The Issue of the Sale of Indulgences
An indulgence is a remission of sin by the Pope
The indulgence will get you out of Purgatory sooner than you would otherwise have been released.
Purgatory is part of Catholic theology developed during the Middle Ages. It is an intermediate stage between Hell and Heaven. Mortal sins will get you into Hell and there is no escape from Hell. As Dante wrote in the Divine Comedy "ye who enter here, give up all hope." Purgatory is for lesser sins and you will ultimately get out to make your way into Heaven.
The Pope and the Catholic Church have the power to grant indulgences based on the theory of excess merit built up by Jesus and the Saints.
During Luther's day, indulgences were sold as
a money making device. No contrition was required. Catholic Council
of Trent condemned sale of indulgences but upheld theological basis for
The Issue of Authority
After criticizing the Church on the issue of indulgences, Luther faced the question as to the basis of his authority. What right did he, Luther, have to challenge the Catholic Church? His answer, which all Protestants have adopted, was that the Bible, and particularly the New Testament, were the sole source of authority for Christians. Unless the New Testament established the practice explicitly, it was not valid.
Luther and the Protestants rejected most Church traditions and the authority of the Popes. Only the Bible provides authoritative guidance for Protestant Christians.
Many practices of Medieval Christianity were
rejected by the Protestants.
What was rejected by the Protestants?
The Bible does not mention Purgatory, only Heaven and Hell. Hence Purgatory is rejected. Without the doctrine of Purgatory, there are no indulgences.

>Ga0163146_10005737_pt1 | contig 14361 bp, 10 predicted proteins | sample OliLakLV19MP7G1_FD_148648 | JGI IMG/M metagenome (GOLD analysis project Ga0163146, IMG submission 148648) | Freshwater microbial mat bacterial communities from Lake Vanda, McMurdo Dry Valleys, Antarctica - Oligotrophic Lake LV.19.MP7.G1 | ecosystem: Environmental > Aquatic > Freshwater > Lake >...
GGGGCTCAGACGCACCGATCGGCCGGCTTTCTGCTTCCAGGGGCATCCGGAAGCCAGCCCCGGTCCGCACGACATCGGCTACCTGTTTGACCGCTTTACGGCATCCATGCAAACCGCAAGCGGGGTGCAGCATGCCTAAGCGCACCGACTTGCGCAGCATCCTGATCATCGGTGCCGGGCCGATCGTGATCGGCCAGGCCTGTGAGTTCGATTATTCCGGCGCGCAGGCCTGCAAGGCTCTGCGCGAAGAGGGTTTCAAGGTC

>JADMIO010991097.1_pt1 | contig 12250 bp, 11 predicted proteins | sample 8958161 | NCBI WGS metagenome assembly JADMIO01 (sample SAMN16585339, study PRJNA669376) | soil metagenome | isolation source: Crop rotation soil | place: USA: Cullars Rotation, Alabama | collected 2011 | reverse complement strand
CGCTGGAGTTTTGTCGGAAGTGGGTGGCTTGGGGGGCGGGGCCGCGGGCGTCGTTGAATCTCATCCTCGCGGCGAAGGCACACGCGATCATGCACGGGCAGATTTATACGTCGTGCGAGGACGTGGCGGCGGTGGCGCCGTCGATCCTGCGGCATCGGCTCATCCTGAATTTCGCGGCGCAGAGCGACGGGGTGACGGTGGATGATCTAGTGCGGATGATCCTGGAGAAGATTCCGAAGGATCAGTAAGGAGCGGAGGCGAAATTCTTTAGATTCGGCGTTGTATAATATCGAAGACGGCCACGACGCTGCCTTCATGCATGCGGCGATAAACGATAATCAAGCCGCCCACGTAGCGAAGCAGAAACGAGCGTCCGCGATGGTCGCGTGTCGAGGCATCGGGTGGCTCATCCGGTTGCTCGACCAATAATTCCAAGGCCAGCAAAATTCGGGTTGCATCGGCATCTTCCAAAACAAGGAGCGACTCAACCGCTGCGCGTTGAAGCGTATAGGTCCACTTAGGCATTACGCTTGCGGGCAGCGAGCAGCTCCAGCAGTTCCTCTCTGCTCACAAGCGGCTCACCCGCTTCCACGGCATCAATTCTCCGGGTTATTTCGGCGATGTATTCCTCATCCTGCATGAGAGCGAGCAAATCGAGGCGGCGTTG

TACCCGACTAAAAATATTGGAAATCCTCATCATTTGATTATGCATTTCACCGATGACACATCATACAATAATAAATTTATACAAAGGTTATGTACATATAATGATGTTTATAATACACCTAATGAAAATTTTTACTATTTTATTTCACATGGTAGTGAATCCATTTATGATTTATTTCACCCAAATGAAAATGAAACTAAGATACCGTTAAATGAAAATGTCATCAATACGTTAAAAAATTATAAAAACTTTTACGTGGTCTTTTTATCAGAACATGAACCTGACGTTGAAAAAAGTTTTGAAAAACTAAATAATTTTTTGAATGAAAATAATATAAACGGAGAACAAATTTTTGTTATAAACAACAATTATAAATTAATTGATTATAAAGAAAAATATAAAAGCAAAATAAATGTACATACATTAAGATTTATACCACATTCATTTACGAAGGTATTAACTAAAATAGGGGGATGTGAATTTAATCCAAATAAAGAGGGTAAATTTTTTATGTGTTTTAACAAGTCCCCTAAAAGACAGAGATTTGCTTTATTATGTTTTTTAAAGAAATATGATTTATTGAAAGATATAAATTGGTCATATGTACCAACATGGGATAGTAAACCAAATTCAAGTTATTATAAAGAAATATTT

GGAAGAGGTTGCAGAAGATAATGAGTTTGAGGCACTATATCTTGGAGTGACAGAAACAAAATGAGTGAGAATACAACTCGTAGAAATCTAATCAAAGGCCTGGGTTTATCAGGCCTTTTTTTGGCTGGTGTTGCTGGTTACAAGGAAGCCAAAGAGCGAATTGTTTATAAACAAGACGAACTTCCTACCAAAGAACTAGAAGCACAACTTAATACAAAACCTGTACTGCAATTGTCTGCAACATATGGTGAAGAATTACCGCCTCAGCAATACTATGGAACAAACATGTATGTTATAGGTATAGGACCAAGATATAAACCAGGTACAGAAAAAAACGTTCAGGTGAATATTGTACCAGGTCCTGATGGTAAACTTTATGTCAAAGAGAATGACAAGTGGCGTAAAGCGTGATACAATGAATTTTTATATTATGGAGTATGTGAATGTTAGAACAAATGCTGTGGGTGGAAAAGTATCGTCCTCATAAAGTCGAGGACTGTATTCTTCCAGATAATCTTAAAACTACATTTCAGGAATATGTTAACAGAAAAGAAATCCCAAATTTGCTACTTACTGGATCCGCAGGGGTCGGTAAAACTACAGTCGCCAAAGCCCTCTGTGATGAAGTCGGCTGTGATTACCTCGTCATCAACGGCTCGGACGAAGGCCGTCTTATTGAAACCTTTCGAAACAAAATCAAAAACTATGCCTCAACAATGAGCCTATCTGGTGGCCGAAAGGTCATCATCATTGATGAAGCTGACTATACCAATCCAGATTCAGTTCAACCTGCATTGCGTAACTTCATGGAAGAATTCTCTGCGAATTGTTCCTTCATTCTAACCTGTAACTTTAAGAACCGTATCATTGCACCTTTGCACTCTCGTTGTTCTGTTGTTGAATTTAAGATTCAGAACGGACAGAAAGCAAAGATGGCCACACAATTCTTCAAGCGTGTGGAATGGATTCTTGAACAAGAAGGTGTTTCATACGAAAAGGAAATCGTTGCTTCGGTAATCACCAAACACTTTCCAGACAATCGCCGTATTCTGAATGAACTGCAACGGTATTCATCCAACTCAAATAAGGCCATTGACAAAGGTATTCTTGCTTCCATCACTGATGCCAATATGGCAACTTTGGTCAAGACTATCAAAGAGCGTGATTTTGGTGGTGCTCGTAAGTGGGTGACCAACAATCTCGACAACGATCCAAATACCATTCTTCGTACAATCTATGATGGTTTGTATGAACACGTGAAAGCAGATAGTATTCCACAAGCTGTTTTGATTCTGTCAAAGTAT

Papal authority was rejected. While the Doctrine of Petrine Succession has a Biblical basis (upon this rock [Peter], I will build my Church), it is not explicit enough to satisfy Protestants.
The Bible mentions only two sacraments--Baptism and Eucharist--not seven as developed by the Medieval Church.
The theological position of the Virgin Mary--the mother of Jesus--is profoundly different in Protestantism as compared to Catholicism.
Veneration of saints, holy relics, and pilgrimages were rejected.
The monastic life was rejected. Monasteries were closed and their land confiscated.
The distinctions between the regular clergy (monks and nuns) and the secular clergy (priests and bishops) was rejected.
The distinction between clergy and laity was
rejected or at least blurred. A Protestant minister does not have the same
theological function as a Catholic priest.
The issue of Free Will and Determinism (Predestination)
By the time of Luther, the theology of Thomas Aquinas had become dominant within the Catholic Church. This does not mean that the theology of Augustine had been rejected. Luther was an Augustinian monk, it should be remembered. But Augustinianism had been modified, one might say leavened, through Thomistic theology.
Thomas Aquinas was a scholastic medieval philosopher and theologian, who was influenced heavily by Aristotle. His most powerful argument was that faith and reason do not contradict each other. Revelation and human rationality were both given to mankind by God and God is not contradictory. Right reason and faith are complementary ways in which God communicates with us.
Aquinas would agree with Aristotle that human rationality or reason is the most important human attribute, which lifts us above the animals and links us to the Divine. It is this reason, which allows us to choose between right and wrong, good and evil. Without understanding, we could not make moral choices. And without choice, you can not be held responsible for what you do.
A degree of free will is essential for any doctrine holding human beings morally responsible for their behavior. A lion who kills a gazelle, or a man, is not morally responsible for the death he has caused. But a man, even a soldier in an army fighting an enemy, is morally responsible for what he does.
Without free will, if all of our behavior is determined whether by the physical laws of nature or God's predetermination, there can be no moral responsibility or guilt or sin.